John Mundy
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Glyn White
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Comedy, race and ethnicity
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Comedy has an important role in determining attitudes and behaviour towards stereotyped social groups, but the nature and effect of this role is a matter of debate. This chapter investigates race and ethnicity as issues for comedy, and evaluates various examples of screen and radio comedy which have picked their way through the cultural minefields. It focuses on the changes in television representations of race in Britain and on the representation of African-Americans in film and television. The chapter then explores why comedy is often the preferred form for raising these issues and how easily humour around race and ethnicity takes on an ambivalence that might be troubling as well as effective in producing laughter. Hollywood cinema has traditionally downplayed ethnic difference and promoted the idea of the melting pot, thus privileging conformity to US values and homogeneity among American citizens, as Lester D. Friedman argues.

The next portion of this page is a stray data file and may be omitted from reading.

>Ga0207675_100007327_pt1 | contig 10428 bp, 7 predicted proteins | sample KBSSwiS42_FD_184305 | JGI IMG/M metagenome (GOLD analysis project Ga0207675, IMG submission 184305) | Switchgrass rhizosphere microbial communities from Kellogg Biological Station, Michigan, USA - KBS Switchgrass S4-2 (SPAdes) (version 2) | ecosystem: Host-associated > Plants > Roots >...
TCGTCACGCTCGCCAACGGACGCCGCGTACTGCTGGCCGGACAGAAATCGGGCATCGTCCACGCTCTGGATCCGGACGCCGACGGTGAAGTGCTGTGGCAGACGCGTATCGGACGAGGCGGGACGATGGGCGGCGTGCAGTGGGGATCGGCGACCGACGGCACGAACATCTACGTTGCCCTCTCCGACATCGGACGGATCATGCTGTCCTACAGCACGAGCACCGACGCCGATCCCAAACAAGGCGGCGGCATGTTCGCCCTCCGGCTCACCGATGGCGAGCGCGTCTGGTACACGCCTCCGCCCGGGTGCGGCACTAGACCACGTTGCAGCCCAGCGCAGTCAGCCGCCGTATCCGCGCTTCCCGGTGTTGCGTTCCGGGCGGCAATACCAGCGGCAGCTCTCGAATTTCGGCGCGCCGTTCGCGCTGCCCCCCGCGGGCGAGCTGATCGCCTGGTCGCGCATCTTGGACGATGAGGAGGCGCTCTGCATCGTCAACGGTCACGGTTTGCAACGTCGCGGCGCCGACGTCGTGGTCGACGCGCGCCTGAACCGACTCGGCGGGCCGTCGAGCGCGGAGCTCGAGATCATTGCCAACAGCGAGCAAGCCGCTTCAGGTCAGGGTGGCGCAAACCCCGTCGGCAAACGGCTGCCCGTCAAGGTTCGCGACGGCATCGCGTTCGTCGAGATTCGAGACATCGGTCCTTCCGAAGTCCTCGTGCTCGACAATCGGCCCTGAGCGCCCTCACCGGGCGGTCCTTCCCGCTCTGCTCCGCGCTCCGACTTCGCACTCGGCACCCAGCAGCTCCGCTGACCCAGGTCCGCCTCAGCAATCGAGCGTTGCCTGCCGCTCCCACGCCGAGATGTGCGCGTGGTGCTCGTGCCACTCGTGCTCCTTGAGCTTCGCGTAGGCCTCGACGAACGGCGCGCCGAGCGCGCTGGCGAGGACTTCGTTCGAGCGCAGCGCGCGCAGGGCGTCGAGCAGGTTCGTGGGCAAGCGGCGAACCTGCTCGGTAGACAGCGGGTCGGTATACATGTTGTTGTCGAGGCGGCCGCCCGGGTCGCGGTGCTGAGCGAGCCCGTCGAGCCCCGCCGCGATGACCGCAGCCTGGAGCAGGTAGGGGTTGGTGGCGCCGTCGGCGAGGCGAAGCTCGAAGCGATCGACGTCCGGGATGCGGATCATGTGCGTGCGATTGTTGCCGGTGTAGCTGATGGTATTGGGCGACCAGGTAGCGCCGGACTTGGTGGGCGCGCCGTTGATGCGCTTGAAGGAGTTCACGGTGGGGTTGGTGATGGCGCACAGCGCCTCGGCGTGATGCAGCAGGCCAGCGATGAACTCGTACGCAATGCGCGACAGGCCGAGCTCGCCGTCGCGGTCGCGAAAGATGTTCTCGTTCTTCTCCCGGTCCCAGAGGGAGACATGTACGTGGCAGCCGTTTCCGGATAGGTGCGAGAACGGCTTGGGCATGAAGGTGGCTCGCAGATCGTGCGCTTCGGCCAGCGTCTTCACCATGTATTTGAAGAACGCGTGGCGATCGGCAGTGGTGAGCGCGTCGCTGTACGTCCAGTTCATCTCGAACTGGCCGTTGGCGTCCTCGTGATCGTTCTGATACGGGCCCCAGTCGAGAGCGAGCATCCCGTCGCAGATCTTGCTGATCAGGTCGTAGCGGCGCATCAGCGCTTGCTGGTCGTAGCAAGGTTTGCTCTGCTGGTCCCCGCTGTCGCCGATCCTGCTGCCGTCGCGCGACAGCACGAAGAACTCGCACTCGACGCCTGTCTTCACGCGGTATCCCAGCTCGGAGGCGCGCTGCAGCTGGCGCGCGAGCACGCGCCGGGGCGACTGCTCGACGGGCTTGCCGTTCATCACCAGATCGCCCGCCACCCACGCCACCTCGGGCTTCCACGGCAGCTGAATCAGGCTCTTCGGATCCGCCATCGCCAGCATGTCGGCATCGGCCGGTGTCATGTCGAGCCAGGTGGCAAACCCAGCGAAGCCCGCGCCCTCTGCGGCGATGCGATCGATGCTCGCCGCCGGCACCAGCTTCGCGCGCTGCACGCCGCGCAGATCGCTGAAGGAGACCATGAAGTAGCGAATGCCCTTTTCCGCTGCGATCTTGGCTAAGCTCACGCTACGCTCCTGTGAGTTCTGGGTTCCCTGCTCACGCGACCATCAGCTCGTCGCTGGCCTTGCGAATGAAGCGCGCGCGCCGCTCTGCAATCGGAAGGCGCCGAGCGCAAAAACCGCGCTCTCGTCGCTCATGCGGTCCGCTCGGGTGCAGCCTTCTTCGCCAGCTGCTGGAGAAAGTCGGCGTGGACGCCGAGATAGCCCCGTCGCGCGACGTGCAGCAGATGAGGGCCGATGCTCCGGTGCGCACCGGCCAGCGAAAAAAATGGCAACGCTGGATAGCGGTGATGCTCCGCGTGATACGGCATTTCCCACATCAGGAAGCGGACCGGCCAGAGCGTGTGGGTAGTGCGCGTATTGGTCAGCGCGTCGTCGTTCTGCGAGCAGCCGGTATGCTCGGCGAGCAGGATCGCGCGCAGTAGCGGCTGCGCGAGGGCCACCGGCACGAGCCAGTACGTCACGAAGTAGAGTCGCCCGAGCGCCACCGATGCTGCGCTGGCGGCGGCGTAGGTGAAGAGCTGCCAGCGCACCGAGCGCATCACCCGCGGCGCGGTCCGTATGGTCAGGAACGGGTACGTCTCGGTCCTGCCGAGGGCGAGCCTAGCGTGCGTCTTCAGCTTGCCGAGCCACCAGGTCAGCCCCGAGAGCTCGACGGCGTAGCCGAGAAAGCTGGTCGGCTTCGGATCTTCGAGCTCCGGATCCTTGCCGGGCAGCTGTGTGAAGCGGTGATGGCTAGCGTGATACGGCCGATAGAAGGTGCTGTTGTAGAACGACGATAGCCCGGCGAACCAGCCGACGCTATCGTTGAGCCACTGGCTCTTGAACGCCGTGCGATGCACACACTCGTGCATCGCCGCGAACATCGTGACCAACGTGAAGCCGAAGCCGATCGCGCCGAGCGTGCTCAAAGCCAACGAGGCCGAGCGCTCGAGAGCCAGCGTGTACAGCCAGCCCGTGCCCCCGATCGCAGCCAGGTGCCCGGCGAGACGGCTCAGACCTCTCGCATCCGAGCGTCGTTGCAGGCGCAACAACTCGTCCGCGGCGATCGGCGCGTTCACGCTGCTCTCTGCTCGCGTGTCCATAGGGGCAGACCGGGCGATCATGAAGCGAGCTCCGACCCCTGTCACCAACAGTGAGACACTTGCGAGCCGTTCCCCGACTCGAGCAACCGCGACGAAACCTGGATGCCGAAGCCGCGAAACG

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Laughing matters

Understanding film, television and radio comedy


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